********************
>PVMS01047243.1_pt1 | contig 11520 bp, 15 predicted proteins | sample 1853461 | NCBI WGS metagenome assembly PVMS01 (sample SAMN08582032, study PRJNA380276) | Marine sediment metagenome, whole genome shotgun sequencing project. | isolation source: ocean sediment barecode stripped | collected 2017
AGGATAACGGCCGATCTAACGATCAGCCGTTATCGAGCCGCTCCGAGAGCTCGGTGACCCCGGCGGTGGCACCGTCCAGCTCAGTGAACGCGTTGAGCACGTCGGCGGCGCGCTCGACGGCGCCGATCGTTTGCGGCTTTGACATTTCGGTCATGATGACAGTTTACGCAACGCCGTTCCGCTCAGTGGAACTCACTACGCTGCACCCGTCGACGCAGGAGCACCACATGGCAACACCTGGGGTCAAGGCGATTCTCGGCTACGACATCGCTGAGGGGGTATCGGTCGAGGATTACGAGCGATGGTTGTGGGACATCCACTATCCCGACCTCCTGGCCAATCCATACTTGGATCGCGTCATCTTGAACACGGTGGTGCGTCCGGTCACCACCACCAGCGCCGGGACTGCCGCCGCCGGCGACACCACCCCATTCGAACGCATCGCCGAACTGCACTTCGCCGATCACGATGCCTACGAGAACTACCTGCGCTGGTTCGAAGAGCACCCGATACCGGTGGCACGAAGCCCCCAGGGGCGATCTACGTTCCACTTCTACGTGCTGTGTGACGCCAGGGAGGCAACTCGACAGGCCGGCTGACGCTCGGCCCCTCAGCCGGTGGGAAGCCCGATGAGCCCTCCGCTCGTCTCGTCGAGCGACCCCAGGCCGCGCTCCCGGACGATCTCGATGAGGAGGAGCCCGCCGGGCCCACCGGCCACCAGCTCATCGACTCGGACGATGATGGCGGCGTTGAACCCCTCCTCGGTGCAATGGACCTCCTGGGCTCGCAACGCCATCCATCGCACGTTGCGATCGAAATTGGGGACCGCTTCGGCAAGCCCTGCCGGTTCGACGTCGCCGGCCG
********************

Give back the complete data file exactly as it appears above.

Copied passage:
>PVMS01047243.1_pt1 | contig 11520 bp, 15 predicted proteins | sample 1853461 | NCBI WGS metagenome assembly PVMS01 (sample SAMN08582032, study PRJNA380276) | Marine sediment metagenome, whole genome shotgun sequencing project. | isolation source: ocean sediment barecode stripped | collected 2017
AGGATAACGGCCGATCTAACGATCAGCCGTTATCGAGCCGCTCCGAGAGCTCGGTGACCCCGGCGGTGGCACCGTCCAGCTCAGTGAACGCGTTGAGCACGTCGGCGGCGCGCTCGACGGCGCCGATCGTTTGCGGCTTTGACATTTCGGTCATGATGACAGTTTACGCAACGCCGTTCCGCTCAGTGGAACTCACTACGCTGCACCCGTCGACGCAGGAGCACCACATGGCAACACCTGGGGTCAAGGCGATTCTCGGCTACGACATCGCTGAGGGGGTATCGGTCGAGGATTACGAGCGATGGTTGTGGGACATCCACTATCCCGACCTCCTGGCCAATCCATACTTGGATCGCGTCATCTTGAACACGGTGGTGCGTCCGGTCACCACCACCAGCGCCGGGACTGCCGCCGCCGGCGACACCACCCCATTCGAACGCATCGCCGAACTGCACTTCGCCGATCACGATGCCTACGAGAACTACCTGCGCTGGTTCGAAGAGCACCCGATACCGGTGGCACGAAGCCCCCAGGGGCGATCTACGTTCCACTTCTACGTGCTGTGTGACGCCAGGGAGGCAACTCGACAGGCCGGCTGACGCTCGGCCCCTCAGCCGGTGGGAAGCCCGATGAGCCCTCCGCTCGTCTCGTCGAGCGACCCCAGGCCGCGCTCCCGGACGATCTCGATGAGGAGGAGCCCGCCGGGCCCACCGGCCACCAGCTCATCGACTCGGACGATGATGGCGGCGTTGAACCCCTCCTCGGTGCAATGGACCTCCTGGGCTCGCAACGCCATCCATCGCACGTTGCGATCGAAATTGGGGACCGCTTCGGCAAGCCCTGCCGGTTCGACGTCGCCGGCCG